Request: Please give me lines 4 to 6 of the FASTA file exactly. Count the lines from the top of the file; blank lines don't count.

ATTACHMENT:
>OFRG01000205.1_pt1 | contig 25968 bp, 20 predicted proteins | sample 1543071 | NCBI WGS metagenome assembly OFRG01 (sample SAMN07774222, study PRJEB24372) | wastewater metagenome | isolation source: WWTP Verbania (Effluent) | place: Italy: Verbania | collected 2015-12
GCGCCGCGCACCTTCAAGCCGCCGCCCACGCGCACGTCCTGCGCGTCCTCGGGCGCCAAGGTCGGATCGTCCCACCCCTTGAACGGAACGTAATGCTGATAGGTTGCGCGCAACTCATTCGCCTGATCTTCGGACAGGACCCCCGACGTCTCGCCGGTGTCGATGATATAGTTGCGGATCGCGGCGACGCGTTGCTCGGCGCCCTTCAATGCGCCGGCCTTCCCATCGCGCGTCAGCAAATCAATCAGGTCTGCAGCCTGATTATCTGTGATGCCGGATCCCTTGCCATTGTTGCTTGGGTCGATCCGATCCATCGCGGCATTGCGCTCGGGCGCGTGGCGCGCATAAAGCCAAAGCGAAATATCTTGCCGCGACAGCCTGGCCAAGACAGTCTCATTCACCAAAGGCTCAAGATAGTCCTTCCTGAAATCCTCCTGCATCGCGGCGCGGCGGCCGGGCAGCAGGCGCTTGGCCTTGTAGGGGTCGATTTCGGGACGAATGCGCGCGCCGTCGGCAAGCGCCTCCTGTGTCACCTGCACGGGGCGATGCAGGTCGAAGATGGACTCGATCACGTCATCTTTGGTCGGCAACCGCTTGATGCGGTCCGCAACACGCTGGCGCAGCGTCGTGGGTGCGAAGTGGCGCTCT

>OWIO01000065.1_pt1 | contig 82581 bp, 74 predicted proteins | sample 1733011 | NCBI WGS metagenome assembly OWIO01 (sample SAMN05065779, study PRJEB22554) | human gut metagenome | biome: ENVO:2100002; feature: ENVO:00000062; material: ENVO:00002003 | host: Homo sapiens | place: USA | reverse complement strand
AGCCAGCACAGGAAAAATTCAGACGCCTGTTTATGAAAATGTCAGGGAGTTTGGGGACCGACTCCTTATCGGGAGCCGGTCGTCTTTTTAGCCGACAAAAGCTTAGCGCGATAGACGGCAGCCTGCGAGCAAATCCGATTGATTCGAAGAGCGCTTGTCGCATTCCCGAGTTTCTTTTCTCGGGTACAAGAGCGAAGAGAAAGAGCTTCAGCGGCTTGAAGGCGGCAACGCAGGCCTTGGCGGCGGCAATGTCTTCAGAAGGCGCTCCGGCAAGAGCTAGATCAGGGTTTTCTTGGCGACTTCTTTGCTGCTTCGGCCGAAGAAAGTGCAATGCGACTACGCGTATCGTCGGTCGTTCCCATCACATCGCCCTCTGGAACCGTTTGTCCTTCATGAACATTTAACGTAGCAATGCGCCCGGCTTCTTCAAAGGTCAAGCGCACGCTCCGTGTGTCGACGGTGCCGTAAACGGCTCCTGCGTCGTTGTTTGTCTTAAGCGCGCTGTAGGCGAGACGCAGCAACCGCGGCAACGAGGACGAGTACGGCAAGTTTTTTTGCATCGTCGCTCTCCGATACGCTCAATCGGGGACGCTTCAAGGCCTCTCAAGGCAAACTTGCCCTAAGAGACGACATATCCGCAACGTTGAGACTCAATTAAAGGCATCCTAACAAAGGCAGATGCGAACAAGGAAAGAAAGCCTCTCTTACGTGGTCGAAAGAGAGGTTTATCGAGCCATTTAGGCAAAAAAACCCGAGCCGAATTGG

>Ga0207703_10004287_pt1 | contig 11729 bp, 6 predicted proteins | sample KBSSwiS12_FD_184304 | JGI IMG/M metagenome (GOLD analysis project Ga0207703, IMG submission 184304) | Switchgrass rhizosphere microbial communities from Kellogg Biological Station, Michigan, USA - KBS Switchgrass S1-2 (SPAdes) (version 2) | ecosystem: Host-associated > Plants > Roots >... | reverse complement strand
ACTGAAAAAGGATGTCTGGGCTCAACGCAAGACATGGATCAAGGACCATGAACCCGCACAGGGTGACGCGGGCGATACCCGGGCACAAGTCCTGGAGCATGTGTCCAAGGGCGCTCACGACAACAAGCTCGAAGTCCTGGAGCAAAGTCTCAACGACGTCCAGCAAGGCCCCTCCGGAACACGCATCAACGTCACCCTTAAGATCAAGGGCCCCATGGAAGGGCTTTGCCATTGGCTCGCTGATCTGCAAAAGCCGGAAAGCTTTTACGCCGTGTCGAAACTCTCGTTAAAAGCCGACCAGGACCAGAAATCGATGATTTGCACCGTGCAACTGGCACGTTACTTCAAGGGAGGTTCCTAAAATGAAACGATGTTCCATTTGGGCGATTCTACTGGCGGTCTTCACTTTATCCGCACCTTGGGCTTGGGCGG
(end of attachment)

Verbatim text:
AGCCAGCACAGGAAAAATTCAGACGCCTGTTTATGAAAATGTCAGGGAGTTTGGGGACCGACTCCTTATCGGGAGCCGGTCGTCTTTTTAGCCGACAAAAGCTTAGCGCGATAGACGGCAGCCTGCGAGCAAATCCGATTGATTCGAAGAGCGCTTGTCGCATTCCCGAGTTTCTTTTCTCGGGTACAAGAGCGAAGAGAAAGAGCTTCAGCGGCTTGAAGGCGGCAACGCAGGCCTTGGCGGCGGCAATGTCTTCAGAAGGCGCTCCGGCAAGAGCTAGATCAGGGTTTTCTTGGCGACTTCTTTGCTGCTTCGGCCGAAGAAAGTGCAATGCGACTACGCGTATCGTCGGTCGTTCCCATCACATCGCCCTCTGGAACCGTTTGTCCTTCATGAACATTTAACGTAGCAATGCGCCCGGCTTCTTCAAAGGTCAAGCGCACGCTCCGTGTGTCGACGGTGCCGTAAACGGCTCCTGCGTCGTTGTTTGTCTTAAGCGCGCTGTAGGCGAGACGCAGCAACCGCGGCAACGAGGACGAGTACGGCAAGTTTTTTTGCATCGTCGCTCTCCGATACGCTCAATCGGGGACGCTTCAAGGCCTCTCAAGGCAAACTTGCCCTAAGAGACGACATATCCGCAACGTTGAGACTCAATTAAAGGCATCCTAACAAAGGCAGATGCGAACAAGGAAAGAAAGCCTCTCTTACGTGGTCGAAAGAGAGGTTTATCGAGCCATTTAGGCAAAAAAACCCGAGCCGAATTGG

>Ga0207703_10004287_pt1 | contig 11729 bp, 6 predicted proteins | sample KBSSwiS12_FD_184304 | JGI IMG/M metagenome (GOLD analysis project Ga0207703, IMG submission 184304) | Switchgrass rhizosphere microbial communities from Kellogg Biological Station, Michigan, USA - KBS Switchgrass S1-2 (SPAdes) (version 2) | ecosystem: Host-associated > Plants > Roots >... | reverse complement strand
ACTGAAAAAGGATGTCTGGGCTCAACGCAAGACATGGATCAAGGACCATGAACCCGCACAGGGTGACGCGGGCGATACCCGGGCACAAGTCCTGGAGCATGTGTCCAAGGGCGCTCACGACAACAAGCTCGAAGTCCTGGAGCAAAGTCTCAACGACGTCCAGCAAGGCCCCTCCGGAACACGCATCAACGTCACCCTTAAGATCAAGGGCCCCATGGAAGGGCTTTGCCATTGGCTCGCTGATCTGCAAAAGCCGGAAAGCTTTTACGCCGTGTCGAAACTCTCGTTAAAAGCCGACCAGGACCAGAAATCGATGATTTGCACCGTGCAACTGGCACGTTACTTCAAGGGAGGTTCCTAAAATGAAACGATGTTCCATTTGGGCGATTCTACTGGCGGTCTTCACTTTATCCGCACCTTGGGCTTGGGCGG